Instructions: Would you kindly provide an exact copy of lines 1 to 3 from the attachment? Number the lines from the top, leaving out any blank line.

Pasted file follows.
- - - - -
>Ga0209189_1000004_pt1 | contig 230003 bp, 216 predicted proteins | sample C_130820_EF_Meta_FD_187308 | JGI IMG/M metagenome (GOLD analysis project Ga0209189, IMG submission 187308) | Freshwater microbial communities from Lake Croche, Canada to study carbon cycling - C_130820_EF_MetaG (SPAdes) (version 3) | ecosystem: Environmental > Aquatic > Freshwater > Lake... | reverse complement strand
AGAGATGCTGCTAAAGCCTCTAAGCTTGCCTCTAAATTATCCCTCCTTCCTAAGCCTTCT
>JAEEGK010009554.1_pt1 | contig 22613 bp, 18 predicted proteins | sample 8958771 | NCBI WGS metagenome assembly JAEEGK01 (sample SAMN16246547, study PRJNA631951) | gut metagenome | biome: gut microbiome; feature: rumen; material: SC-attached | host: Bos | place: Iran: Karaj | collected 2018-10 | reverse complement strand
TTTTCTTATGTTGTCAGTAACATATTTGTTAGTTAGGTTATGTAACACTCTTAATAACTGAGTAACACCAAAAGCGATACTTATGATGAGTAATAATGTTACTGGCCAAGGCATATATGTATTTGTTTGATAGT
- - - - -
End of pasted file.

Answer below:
>Ga0209189_1000004_pt1 | contig 230003 bp, 216 predicted proteins | sample C_130820_EF_Meta_FD_187308 | JGI IMG/M metagenome (GOLD analysis project Ga0209189, IMG submission 187308) | Freshwater microbial communities from Lake Croche, Canada to study carbon cycling - C_130820_EF_MetaG (SPAdes) (version 3) | ecosystem: Environmental > Aquatic > Freshwater > Lake... | reverse complement strand
AGAGATGCTGCTAAAGCCTCTAAGCTTGCCTCTAAATTATCCCTCCTTCCTAAGCCTTCT
>JAEEGK010009554.1_pt1 | contig 22613 bp, 18 predicted proteins | sample 8958771 | NCBI WGS metagenome assembly JAEEGK01 (sample SAMN16246547, study PRJNA631951) | gut metagenome | biome: gut microbiome; feature: rumen; material: SC-attached | host: Bos | place: Iran: Karaj | collected 2018-10 | reverse complement strand